As the afternoon wore on Koehl’s men, with company buglers sounding the rally and the charge, furiously probed for a weak spot in the Nigerian perimeter that could be penetrated. 

At around 1530 hours Sergeant Mafindi Shewa, 2NR, saw an enemy group under two Europeans examining his perimeter. 

The citation for his Military Medal reads: Displayed the greatest gallantry at Bweho-Chini on 22nd September 1917 when in command of 16 men he rushed an enemy post and captured a European and 29 boxes of ammunition.  Again, later in the day, when his company was heavily attacked and in danger of having a flank turned, he charged and drove them back with his section.  He, by himself, chased a German officer through the bush for 300 yards and bayoneted him, notwithstanding the fact that the enemy were all round in strength.  He then killed a German Askari after he had been seriously wounded himself.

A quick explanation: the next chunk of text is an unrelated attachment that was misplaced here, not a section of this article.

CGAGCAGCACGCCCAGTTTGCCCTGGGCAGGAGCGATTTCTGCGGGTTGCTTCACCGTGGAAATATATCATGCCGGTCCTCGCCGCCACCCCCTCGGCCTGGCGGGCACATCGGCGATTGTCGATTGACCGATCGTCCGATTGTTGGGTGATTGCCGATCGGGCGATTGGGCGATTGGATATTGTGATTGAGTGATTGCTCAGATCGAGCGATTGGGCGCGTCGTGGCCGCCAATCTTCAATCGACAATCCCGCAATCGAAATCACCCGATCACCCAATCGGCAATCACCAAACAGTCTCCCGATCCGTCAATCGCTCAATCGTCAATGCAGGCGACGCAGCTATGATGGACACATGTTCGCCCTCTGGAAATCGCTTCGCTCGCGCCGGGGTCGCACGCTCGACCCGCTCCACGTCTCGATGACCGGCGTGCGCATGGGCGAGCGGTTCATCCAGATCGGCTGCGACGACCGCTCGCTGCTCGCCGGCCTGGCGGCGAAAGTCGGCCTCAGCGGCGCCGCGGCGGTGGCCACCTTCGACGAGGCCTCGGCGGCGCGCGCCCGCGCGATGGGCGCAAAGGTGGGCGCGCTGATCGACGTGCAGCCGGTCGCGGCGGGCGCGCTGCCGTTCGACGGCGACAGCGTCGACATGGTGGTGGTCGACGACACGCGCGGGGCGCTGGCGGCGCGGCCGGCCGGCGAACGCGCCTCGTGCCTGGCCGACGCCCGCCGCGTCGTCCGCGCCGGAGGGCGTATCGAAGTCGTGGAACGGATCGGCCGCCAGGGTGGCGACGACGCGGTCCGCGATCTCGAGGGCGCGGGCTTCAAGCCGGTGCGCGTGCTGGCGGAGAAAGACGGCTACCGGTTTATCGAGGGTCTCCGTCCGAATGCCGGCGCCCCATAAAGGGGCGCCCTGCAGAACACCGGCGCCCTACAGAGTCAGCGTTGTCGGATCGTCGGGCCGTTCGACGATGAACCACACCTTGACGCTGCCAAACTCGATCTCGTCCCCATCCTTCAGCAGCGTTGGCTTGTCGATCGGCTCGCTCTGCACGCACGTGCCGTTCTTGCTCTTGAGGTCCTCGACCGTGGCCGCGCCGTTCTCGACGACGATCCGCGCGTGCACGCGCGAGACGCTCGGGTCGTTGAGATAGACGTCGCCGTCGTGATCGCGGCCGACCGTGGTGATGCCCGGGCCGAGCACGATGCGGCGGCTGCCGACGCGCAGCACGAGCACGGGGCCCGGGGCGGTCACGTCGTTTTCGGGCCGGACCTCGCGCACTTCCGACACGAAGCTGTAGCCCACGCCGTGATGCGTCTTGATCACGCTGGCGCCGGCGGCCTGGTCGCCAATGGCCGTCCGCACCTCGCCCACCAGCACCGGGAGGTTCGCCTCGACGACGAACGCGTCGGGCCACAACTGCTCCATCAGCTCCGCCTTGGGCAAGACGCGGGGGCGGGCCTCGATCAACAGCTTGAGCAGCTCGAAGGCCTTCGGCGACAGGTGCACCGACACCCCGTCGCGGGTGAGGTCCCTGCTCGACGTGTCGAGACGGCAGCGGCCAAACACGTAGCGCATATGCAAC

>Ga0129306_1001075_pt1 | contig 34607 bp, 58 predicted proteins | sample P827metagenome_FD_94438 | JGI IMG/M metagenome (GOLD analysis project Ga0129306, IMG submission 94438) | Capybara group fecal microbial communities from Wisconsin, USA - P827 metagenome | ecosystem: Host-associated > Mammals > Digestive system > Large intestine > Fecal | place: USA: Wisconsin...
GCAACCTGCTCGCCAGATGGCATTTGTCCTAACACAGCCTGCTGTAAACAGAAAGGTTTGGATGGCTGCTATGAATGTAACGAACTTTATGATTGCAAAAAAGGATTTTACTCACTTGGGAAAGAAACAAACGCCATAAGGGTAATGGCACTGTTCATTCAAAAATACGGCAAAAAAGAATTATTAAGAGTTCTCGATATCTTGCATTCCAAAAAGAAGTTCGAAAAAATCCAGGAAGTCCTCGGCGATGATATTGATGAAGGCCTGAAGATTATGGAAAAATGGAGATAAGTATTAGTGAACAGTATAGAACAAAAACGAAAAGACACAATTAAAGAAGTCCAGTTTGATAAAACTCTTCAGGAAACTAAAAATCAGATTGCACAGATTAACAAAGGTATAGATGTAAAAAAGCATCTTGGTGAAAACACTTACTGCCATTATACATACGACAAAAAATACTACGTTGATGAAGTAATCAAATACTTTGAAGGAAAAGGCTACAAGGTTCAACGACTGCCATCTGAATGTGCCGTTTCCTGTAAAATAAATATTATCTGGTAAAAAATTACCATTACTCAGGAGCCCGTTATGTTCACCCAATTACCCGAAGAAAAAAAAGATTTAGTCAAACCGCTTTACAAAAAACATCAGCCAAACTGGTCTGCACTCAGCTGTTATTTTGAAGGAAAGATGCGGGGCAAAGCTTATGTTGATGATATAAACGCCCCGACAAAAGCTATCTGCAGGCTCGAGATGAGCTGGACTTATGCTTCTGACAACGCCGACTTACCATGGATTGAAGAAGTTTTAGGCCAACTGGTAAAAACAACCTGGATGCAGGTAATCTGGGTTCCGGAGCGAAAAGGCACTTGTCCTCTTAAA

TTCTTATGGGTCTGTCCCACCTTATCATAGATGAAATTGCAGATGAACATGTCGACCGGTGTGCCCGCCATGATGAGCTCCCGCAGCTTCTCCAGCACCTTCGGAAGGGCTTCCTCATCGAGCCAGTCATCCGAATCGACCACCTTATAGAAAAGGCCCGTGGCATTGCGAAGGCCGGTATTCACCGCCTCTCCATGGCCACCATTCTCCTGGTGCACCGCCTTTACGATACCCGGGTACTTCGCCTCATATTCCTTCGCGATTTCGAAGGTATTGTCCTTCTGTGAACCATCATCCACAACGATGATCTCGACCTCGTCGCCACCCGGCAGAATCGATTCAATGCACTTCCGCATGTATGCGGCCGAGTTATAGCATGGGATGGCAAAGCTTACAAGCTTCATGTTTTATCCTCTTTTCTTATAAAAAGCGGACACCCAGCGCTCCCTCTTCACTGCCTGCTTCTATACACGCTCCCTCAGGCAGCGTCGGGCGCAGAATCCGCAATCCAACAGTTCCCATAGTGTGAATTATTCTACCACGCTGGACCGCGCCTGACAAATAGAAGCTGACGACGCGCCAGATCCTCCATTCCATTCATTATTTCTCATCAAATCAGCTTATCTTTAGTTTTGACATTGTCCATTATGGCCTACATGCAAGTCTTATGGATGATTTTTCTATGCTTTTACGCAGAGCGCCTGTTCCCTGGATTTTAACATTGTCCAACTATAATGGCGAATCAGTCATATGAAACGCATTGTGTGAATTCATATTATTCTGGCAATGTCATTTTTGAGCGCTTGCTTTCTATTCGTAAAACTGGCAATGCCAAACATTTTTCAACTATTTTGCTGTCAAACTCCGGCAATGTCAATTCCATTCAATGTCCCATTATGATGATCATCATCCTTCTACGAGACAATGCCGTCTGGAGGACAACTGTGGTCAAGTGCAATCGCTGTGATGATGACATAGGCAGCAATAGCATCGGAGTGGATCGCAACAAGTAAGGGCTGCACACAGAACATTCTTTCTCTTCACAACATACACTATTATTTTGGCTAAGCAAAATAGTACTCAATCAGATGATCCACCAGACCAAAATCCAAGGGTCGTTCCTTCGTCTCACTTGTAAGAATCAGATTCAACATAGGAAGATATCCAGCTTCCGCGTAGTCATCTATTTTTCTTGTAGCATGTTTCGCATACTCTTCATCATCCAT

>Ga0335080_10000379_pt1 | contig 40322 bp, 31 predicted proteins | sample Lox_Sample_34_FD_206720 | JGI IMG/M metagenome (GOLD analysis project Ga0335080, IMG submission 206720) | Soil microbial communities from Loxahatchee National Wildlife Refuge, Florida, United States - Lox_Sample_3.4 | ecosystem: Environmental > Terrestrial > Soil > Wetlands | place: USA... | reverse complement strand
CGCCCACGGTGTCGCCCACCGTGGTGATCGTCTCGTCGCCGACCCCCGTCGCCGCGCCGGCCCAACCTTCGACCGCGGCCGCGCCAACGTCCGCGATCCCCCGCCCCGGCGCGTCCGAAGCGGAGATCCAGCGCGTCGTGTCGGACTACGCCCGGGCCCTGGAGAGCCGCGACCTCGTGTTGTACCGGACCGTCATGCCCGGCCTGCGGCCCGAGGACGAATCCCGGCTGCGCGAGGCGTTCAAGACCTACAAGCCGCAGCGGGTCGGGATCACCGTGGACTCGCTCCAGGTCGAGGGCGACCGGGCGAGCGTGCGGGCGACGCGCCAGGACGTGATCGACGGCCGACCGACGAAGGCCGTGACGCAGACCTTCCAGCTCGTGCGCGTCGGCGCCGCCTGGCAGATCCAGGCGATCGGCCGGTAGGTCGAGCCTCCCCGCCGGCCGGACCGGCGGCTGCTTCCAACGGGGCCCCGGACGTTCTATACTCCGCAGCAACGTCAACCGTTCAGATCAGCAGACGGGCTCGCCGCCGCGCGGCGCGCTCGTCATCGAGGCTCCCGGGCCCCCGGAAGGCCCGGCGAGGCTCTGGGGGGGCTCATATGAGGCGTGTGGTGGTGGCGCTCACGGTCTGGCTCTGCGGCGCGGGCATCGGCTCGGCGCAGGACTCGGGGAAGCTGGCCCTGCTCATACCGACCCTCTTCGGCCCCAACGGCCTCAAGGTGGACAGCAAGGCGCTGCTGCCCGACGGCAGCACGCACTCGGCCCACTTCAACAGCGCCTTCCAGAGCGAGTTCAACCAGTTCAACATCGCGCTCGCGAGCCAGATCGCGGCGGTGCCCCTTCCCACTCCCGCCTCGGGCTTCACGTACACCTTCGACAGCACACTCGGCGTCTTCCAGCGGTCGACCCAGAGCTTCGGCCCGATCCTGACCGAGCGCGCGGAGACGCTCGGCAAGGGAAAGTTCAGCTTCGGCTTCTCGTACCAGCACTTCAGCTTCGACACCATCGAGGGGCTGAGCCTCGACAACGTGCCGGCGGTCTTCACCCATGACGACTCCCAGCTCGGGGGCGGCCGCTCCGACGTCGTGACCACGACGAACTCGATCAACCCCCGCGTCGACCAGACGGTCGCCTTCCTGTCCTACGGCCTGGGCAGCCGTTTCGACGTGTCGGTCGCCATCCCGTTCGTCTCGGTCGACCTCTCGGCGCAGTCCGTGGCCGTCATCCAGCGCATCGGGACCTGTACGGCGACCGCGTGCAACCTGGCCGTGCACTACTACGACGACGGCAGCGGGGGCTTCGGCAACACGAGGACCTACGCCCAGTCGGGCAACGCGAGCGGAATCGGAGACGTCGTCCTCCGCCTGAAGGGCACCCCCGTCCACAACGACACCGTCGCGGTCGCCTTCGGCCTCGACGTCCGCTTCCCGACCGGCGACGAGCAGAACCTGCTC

Above: Nigerien Machinegun in German East Africa

Thirty minutes later a serious German attack came in from the south and Lieutenant G. Studley and his men were moved yet again to position “D”, near a prominent big white tree, and ordered to take up firing positions in the open. 

The citation for Lieutenant Studley’s Military Cross reads:

Conspicuous gallantry in the action at Bweho-Chini on the 22nd September 1917.  He defended 30 yards of front in a most exposed position with a Lewis Gun, and in this way stopped two most determined attacks.